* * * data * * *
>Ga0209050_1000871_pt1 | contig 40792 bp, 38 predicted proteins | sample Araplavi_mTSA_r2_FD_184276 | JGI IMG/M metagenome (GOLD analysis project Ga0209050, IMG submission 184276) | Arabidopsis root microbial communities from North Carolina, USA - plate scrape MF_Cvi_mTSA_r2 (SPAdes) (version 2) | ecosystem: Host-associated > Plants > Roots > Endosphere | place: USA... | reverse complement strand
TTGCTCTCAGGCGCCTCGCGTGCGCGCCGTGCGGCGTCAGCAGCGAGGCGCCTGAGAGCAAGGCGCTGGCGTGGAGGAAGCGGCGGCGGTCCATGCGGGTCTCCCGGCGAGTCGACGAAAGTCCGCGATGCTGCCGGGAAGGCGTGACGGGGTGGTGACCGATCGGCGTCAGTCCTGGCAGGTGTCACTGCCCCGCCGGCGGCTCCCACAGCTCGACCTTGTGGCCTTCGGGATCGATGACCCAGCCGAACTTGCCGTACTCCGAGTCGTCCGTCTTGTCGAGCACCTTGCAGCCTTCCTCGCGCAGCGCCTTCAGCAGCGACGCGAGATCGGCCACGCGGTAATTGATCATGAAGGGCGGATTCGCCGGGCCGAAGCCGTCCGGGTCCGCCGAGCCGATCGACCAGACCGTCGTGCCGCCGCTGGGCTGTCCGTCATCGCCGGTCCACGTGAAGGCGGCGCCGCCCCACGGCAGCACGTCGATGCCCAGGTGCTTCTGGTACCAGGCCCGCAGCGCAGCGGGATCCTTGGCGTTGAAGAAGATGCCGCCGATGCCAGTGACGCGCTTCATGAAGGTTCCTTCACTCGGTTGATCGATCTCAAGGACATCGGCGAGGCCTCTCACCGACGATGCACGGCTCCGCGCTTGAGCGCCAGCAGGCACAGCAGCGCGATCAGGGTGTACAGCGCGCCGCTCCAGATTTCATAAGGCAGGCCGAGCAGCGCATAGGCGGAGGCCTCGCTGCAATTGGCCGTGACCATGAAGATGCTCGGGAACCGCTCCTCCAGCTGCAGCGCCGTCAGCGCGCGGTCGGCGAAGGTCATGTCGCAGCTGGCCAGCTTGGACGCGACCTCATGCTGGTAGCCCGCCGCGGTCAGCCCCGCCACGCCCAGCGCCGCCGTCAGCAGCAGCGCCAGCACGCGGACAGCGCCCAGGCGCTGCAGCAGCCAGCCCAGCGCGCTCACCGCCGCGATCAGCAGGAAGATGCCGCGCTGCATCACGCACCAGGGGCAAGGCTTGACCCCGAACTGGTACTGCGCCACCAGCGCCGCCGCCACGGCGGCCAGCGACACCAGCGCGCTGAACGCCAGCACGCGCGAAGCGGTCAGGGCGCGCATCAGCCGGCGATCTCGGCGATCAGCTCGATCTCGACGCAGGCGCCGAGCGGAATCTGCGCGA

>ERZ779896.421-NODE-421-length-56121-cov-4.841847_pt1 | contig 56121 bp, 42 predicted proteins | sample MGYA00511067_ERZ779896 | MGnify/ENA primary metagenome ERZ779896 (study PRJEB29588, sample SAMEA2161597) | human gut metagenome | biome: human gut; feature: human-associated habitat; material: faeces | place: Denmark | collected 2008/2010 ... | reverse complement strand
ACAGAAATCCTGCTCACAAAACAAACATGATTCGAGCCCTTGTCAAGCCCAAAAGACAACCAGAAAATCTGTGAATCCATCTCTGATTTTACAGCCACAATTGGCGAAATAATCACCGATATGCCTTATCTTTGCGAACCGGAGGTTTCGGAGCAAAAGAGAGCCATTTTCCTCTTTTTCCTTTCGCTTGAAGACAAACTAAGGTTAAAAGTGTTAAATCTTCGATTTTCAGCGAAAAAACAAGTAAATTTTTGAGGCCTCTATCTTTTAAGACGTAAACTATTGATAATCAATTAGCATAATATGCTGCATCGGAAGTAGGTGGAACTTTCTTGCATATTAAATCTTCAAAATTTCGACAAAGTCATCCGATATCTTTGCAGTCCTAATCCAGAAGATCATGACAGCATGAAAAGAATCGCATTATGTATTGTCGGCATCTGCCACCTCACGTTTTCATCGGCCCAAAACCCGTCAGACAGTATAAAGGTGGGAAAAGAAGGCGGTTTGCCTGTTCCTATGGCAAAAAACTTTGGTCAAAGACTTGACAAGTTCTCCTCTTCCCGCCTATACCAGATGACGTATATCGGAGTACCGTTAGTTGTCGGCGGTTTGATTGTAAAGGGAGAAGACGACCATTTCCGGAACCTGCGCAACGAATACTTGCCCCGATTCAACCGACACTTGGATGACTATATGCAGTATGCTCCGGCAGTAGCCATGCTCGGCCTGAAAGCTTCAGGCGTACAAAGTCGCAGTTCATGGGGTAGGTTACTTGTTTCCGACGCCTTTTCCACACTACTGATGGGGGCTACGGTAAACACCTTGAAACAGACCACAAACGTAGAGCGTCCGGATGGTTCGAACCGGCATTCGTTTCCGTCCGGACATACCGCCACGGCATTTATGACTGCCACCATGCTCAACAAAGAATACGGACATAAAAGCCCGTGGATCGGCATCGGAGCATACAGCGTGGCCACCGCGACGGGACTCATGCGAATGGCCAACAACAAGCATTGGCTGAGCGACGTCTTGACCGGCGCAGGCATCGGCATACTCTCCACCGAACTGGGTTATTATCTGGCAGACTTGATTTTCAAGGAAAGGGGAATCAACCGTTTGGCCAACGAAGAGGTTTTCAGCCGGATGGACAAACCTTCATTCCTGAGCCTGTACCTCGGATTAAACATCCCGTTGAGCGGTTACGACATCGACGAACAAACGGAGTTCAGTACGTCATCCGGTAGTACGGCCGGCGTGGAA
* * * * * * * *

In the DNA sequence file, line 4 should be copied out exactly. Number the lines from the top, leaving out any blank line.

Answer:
ACAGAAATCCTGCTCACAAAACAAACATGATTCGAGCCCTTGTCAAGCCCAAAAGACAACCAGAAAATCTGTGAATCCATCTCTGATTTTACAGCCACAATTGGCGAAATAATCACCGATATGCCTTATCTTTGCGAACCGGAGGTTTCGGAGCAAAAGAGAGCCATTTTCCTCTTTTTCCTTTCGCTTGAAGACAAACTAAGGTTAAAAGTGTTAAATCTTCGATTTTCAGCGAAAAAACAAGTAAATTTTTGAGGCCTCTATCTTTTAAGACGTAAACTATTGATAATCAATTAGCATAATATGCTGCATCGGAAGTAGGTGGAACTTTCTTGCATATTAAATCTTCAAAATTTCGACAAAGTCATCCGATATCTTTGCAGTCCTAATCCAGAAGATCATGACAGCATGAAAAGAATCGCATTATGTATTGTCGGCATCTGCCACCTCACGTTTTCATCGGCCCAAAACCCGTCAGACAGTATAAAGGTGGGAAAAGAAGGCGGTTTGCCTGTTCCTATGGCAAAAAACTTTGGTCAAAGACTTGACAAGTTCTCCTCTTCCCGCCTATACCAGATGACGTATATCGGAGTACCGTTAGTTGTCGGCGGTTTGATTGTAAAGGGAGAAGACGACCATTTCCGGAACCTGCGCAACGAATACTTGCCCCGATTCAACCGACACTTGGATGACTATATGCAGTATGCTCCGGCAGTAGCCATGCTCGGCCTGAAAGCTTCAGGCGTACAAAGTCGCAGTTCATGGGGTAGGTTACTTGTTTCCGACGCCTTTTCCACACTACTGATGGGGGCTACGGTAAACACCTTGAAACAGACCACAAACGTAGAGCGTCCGGATGGTTCGAACCGGCATTCGTTTCCGTCCGGACATACCGCCACGGCATTTATGACTGCCACCATGCTCAACAAAGAATACGGACATAAAAGCCCGTGGATCGGCATCGGAGCATACAGCGTGGCCACCGCGACGGGACTCATGCGAATGGCCAACAACAAGCATTGGCTGAGCGACGTCTTGACCGGCGCAGGCATCGGCATACTCTCCACCGAACTGGGTTATTATCTGGCAGACTTGATTTTCAAGGAAAGGGGAATCAACCGTTTGGCCAACGAAGAGGTTTTCAGCCGGATGGACAAACCTTCATTCCTGAGCCTGTACCTCGGATTAAACATCCCGTTGAGCGGTTACGACATCGACGAACAAACGGAGTTCAGTACGTCATCCGGTAGTACGGCCGGCGTGGAA